While playing soccer at Rugby School of England in 1823, William Webb Ellis picked up the ball in his hands and ran with it. This sparked an interest, leading to the creation of rugby. Cambridge University immediately adopted the game, popularized it and made local rules. The game grew popular at area schools and in 1871, ten years after the common rules of soccer were set, the first Rugby Union was founded in London and firm rules of the game were established.
In 1895 rugby clubs in northern England called for compensation of lost wages for players. The Rugby League was founded as a result and a 13-player game with altered rules were created for professionals.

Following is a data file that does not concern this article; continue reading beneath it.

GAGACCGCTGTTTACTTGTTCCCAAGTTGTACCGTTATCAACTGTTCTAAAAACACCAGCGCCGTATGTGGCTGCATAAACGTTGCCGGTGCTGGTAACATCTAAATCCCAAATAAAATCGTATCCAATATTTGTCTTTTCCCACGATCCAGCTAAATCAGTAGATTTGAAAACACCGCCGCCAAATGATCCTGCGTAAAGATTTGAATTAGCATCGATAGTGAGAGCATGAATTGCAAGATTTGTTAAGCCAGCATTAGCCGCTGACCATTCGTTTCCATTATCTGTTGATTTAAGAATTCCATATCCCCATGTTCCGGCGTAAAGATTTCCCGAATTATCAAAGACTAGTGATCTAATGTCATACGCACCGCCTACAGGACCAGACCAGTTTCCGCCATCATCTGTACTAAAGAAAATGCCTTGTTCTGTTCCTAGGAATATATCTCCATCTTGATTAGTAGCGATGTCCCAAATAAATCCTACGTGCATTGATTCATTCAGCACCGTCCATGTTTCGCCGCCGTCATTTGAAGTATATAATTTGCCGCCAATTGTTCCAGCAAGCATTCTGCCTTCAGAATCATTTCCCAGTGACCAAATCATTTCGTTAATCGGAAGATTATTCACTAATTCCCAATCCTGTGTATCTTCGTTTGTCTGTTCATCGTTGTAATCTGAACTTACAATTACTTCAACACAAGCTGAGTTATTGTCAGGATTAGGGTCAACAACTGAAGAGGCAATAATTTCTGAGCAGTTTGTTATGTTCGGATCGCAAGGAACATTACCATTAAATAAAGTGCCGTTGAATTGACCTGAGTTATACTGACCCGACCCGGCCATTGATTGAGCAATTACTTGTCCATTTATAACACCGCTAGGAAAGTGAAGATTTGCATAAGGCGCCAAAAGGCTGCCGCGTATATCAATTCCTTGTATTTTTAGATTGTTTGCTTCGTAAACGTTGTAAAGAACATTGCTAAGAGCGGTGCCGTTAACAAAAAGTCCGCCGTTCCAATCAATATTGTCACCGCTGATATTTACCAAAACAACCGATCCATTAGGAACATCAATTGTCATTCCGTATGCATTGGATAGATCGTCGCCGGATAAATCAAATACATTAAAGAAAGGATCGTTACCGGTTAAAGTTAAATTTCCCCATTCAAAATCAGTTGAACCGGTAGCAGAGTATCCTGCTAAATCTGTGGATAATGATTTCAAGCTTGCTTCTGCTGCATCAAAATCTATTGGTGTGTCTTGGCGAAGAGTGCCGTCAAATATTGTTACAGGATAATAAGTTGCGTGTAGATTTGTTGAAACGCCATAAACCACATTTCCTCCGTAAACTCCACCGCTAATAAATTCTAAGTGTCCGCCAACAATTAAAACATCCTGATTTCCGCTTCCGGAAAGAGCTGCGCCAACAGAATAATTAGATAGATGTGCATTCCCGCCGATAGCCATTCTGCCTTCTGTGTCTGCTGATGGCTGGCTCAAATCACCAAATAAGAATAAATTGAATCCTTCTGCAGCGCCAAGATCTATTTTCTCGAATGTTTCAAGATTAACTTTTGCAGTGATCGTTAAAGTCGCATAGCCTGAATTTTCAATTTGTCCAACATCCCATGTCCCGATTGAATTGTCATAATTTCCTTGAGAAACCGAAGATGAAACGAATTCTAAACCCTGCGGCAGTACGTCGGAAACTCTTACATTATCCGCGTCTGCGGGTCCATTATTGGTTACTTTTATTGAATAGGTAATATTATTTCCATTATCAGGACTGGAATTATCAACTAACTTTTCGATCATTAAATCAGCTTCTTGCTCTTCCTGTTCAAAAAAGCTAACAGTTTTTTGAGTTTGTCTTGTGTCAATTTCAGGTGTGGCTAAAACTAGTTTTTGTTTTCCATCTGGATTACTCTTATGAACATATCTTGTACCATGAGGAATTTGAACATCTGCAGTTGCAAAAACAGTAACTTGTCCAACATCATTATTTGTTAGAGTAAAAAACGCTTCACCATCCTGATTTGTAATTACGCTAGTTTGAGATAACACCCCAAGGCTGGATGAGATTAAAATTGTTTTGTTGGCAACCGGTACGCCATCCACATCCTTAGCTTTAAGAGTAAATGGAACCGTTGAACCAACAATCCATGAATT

Rugby continued to flourish elsewhere, with special regard to Britain, New Zealand, Australia and South Africa. Although a handful of clubs remained in the United States, rugby did not reemerge until the 1960's. College campuses turned to the sport because it was one where many could play and escape the rigid discipline and professionalism inherent in college football. Minimal costs, constant action and the opportunity for frequent play with a primary emphasis on fun also attracted many. The number of clubs grew from about 80 to over 1,000 between 1964 and 1980. The United States of America Rugby Football Union (USARFU) was formed in 1975, creating added recognition and a measure of organization.
The sport continues to grow and is now played in over 80 countries worldwide. The rules of rugby continue to evolve and amateurism remains as the dominant characteristic.